By James Roberts
Recently, Ecuador opened a new chapter in its long-running legal campaign against U.S.-based Chevron Corporation. Government-backed lawyers purporting to represent residents of Ecuador’s Amazon rain forest filed a lawsuit to seize Chevron’s assets in Brazil in an attempt to collect a multi-billion-dollar award won last year in an Ecuadorian court. Regrettably, the Chevron case is but one of many recent examples of the destructive anti–free market and anti-democracy policies being pursued by Ecuador’s President Rafael Correa.
Correa Has Weakened Rule of Law in Ecuador
As soon as President Correa was elected in 2006, he began laying the groundwork to bring “21st Century Socialism” to Ecuador. Following the playbook of his political mentor, Venezuelan President Hugo Chávez, Correa quickly convened a constituent assembly to rewrite the constitution—the 20th in the 182-year history of the Republic of Ecuador.
Former George W. Bush Administration official Jose R. Cardenas noted recently that the “hallmarks of [Chávez and Correa’s] reigns have been class warfare, polarization and intolerance of dissent, and both have rammed through new constitutions that trample on separation of powers and rule of law.”
Correa also immediately ended anti-narcotics law enforcement cooperation with the U.S. According to the U.S. Department of State’s 2012 International Narcotics Control Strategy Report, the Correa government closed the door on extending a decade-long agreement to permit U.S. military aircraft to patrol the region from an airbase at Manta, Ecuador, looking for air- and ship-borne illegal drugs. Simultaneously, the report notes that Correa opened the door to “Mexican, Colombian, Russian, and Chinese transnational criminal organizations [that] are present and actively working in Ecuador.”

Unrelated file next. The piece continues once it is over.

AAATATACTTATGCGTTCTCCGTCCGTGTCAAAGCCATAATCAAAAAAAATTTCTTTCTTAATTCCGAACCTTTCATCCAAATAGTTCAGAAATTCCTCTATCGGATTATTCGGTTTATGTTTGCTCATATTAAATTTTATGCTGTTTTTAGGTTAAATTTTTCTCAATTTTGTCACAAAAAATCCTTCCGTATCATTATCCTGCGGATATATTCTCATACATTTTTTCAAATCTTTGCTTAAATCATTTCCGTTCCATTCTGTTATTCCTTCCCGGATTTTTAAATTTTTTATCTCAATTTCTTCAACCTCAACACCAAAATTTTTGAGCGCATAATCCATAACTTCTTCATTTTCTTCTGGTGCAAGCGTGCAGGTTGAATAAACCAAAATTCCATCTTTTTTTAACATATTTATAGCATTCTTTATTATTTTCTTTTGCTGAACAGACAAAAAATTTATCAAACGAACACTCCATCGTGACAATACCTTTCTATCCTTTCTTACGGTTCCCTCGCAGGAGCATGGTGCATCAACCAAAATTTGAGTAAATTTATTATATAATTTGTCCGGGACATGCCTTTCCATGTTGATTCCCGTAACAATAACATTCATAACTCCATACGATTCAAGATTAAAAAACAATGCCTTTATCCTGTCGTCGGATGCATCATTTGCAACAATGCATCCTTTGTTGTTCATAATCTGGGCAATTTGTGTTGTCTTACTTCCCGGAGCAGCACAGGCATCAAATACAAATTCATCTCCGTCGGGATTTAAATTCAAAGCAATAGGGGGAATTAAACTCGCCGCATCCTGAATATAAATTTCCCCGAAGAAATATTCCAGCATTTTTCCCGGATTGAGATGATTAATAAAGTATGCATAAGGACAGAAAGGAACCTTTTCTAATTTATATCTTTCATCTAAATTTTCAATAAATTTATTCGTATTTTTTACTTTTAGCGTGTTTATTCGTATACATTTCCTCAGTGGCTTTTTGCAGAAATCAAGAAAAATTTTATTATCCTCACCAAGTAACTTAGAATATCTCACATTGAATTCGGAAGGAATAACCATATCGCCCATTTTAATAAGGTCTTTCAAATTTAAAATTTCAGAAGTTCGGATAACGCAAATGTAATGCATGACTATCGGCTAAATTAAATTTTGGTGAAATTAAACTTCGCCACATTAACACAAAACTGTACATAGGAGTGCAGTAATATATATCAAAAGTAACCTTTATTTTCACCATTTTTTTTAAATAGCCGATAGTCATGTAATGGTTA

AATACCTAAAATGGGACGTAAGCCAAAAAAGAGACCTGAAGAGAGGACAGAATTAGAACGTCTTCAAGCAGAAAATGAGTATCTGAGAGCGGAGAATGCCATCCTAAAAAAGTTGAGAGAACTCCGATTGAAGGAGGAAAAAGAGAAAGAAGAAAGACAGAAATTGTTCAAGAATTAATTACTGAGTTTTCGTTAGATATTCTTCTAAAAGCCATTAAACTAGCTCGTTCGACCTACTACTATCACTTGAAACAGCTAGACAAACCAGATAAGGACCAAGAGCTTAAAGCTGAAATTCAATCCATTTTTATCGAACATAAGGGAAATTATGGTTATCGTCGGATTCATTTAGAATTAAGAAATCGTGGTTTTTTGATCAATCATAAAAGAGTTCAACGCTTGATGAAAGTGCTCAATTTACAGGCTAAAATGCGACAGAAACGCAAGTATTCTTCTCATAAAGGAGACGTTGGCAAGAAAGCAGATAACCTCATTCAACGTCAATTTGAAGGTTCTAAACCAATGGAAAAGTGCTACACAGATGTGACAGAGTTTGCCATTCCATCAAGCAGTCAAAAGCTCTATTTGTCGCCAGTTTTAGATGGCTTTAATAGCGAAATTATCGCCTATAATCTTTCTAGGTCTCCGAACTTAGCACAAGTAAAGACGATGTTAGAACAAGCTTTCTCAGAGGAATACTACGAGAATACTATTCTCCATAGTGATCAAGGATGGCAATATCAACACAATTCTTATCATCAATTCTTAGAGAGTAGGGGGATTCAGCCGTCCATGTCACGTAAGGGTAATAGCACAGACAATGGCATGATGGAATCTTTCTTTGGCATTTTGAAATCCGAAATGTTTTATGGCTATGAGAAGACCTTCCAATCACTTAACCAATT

Additionally, Correa’s reign has created a nation of corruption and distress:
- Over 50 percent of Ecuador’s population lives below the poverty line,
- Constitutional amendments passed in 2011 increased Correa’s control of the media and the judicial system, and
- Correa has also worked to undercut the Inter-American Human Rights Commission and is working with Chávez to broaden Ecuador’s links with Iran.
Environmentalism and the End of Free Trade
Re-elected in 2009, Correa has ended free trade negotiations with the U.S. He has also ramped up claims against U.S. companies. In the case of Chevron, Ecuador claims that the rain forest was contaminated by oil operations in the Ecuadorian Amazon dating back to the 1970s involving Texaco, which Chevron bought in 2001. Chevron makes a compelling case that the $18.2 billion judgment against it by an Ecuadorian court was obtained fraudulently and notes that in filing the case in Brazil (after already filing a similar case in Canada), the Republic of Ecuador is in direct violation of an award by an international tribunal at The Hague.
The two enforcement actions were filed in the face of the tribunal’s Second Interim Award ordering the Republic of Ecuador—and all of its branches, including the judiciary—to prevent enforcement and recognition of the $18.2 billion “Lago Agrio” judgment both “within and without Ecuador.” The second award expanded on a prior award requiring Ecuador to “take all measures at its disposal to suspend or cause to be suspended the enforcement or recognition within and without Ecuador of any judgment.”Both binding awards were mandated under the terms of the U.S.–Ecuador Bilateral Investment Treaty (BIT).